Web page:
An Early Tactical Change That Would Benefit Each Team in the EPL

Sam Tighe@@stighefootballWorld Football Tactics Lead WriterSeptember 4, 2012

An Early Tactical Change That Would Benefit Each Team in the EPL

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    The English Premier League is in full swing, and already we've seen strengths and weaknesses in each team.

    Here are early tactical tweaks for each team to consider, such as Liverpool's full-back conundrum, or how Arsene Wenger can get even more out of Santi Cazorla.

    It's important to note that with several teams, it's almost impossible to accurately suggest a tactical change, as they are still finding their feet.

    Transfer deadline day threw many plans to the wall, meaning we'll have to wait and see how the last-minute switches affect managers' plans.


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    Utilise Santi Cazorla in a "false winger" role

    Right now, Arsenal's marquee signing is playing in a central midfield role. He is the most advanced of a triple-pivot, but this isn't his strongest role.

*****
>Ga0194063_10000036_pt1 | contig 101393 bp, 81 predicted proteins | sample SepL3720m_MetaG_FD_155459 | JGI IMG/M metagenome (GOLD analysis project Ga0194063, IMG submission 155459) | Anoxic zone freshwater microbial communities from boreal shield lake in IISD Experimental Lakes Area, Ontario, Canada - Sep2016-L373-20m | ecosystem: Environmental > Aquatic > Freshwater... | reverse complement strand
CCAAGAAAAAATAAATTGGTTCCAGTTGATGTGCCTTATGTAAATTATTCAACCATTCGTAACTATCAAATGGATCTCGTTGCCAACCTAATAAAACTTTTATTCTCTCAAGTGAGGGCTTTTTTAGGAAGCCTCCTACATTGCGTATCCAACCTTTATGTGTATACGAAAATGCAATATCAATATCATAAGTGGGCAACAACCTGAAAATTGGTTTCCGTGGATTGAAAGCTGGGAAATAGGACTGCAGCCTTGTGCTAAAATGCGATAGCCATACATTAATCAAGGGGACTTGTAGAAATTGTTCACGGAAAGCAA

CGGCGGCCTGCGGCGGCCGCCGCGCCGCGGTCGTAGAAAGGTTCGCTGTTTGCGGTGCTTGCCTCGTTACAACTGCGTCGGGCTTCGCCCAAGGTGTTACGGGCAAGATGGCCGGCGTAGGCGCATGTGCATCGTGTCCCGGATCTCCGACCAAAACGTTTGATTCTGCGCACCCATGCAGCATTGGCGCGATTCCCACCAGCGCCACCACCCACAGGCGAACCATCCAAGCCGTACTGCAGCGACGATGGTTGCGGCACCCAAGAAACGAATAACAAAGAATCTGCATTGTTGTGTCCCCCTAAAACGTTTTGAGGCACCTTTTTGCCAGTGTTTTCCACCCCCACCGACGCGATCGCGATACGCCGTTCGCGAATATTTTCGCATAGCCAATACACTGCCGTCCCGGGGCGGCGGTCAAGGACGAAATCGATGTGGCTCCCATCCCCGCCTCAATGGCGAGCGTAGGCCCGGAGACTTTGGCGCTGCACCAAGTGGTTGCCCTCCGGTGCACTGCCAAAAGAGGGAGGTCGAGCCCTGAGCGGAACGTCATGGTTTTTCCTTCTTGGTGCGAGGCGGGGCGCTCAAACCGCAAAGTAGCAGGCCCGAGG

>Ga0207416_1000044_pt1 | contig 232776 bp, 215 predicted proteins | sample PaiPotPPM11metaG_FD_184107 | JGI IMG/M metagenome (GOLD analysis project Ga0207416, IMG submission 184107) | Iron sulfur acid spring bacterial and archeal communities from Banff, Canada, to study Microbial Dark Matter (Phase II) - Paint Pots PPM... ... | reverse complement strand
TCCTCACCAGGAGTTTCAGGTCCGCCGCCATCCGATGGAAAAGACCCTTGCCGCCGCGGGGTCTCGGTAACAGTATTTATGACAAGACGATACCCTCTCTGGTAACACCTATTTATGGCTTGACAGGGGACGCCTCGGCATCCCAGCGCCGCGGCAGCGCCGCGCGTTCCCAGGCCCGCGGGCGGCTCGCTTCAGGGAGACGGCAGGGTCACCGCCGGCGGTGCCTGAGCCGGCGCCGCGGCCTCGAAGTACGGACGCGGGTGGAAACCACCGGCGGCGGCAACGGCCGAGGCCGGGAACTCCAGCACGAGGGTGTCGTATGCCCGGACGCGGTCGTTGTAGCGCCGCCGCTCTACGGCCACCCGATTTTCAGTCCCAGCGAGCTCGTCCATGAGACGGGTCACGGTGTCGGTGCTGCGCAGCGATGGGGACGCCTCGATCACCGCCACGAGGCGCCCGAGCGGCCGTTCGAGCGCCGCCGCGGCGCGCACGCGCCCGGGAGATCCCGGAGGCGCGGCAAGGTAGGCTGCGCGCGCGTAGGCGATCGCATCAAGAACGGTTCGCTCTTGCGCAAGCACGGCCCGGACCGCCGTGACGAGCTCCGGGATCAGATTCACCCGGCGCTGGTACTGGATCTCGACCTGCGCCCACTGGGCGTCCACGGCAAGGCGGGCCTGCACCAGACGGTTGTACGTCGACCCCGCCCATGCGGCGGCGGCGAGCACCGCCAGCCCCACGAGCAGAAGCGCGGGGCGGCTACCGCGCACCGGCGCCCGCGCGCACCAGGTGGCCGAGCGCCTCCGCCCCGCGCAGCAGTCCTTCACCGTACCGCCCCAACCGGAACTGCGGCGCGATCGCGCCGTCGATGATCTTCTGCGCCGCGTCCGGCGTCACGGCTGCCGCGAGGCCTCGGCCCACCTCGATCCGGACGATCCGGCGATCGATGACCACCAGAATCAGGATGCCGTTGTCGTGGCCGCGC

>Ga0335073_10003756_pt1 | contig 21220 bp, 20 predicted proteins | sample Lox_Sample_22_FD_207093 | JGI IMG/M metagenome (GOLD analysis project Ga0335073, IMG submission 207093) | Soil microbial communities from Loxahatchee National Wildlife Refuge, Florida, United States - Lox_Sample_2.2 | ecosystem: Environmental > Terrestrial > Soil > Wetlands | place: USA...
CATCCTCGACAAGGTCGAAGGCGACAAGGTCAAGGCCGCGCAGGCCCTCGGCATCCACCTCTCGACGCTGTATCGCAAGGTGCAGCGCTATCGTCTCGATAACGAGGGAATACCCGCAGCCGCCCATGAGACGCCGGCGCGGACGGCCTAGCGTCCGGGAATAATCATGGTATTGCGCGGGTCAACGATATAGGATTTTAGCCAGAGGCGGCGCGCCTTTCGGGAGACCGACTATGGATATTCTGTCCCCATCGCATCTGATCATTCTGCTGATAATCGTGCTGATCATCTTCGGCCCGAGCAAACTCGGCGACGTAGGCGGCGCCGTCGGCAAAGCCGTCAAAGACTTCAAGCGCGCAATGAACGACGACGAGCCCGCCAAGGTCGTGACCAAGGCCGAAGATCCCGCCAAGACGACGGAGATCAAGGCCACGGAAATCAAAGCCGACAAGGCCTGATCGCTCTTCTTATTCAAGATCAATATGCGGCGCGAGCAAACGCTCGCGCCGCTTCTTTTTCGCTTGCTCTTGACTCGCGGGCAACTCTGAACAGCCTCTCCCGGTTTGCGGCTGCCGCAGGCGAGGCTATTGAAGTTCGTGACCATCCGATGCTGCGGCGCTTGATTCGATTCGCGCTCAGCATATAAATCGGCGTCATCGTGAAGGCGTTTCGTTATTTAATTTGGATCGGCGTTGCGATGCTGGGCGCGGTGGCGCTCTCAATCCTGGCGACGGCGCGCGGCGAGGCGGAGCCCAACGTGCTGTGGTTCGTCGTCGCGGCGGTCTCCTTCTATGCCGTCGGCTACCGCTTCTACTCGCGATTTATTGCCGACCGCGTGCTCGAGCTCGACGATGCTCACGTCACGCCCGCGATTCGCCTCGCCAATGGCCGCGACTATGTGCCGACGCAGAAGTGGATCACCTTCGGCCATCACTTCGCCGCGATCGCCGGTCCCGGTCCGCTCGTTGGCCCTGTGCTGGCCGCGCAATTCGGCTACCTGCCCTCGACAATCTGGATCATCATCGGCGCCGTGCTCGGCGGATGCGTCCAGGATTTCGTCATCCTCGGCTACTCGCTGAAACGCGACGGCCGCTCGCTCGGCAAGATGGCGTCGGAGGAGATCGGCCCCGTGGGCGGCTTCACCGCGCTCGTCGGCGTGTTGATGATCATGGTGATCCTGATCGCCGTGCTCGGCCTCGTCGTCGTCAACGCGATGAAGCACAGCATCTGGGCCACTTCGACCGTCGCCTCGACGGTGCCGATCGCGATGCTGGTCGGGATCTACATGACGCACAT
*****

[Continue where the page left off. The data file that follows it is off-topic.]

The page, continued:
Cazorla plays his best football from a wide position and cuts inside to devastating effect. He doesn't stick to the touchline, but floats on the inside shoulder of the full-back—think Eden Hazard in his Lille days.

    When Jack Wilshere and Tomas Rosicky are back, an established midfield can be formed, and the Spaniard can be pushed even higher up the pitch.

Aston Villa

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    Service to the front man

    Most preseason chatter regarding Aston Villa mentioned the importance of a fit Darren Bent. It became common consensus that his goals would keep Villa up.

    Well, to score, he needs service. Although the Newcastle game was a significant improvement on the previous two, there is still work to be done.

    Against West Ham, the England striker received just 15 passes, and against Everton, 23. The 36 received versus Newcastle represents significant progress, and this must keep improving.


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    Swap John Obi Mikel for Oriol Romeu

    Nigerian defensive midfielder Mikel is asked to do the simplest role in the team. He sits in front of the back four and provides solidarity in defence, a safe option in attack and, above all else, a link between the back line and the frontor so he should.

    He's not efficient enough in the short passing game to master his role as an anchor midfielder. Statistics flatter him—according to WhoScored?, he's recorded a 93 percent pass completion rate so far—but if you watch his games, his missed passes are of the simple variety and put his side in a lot of danger.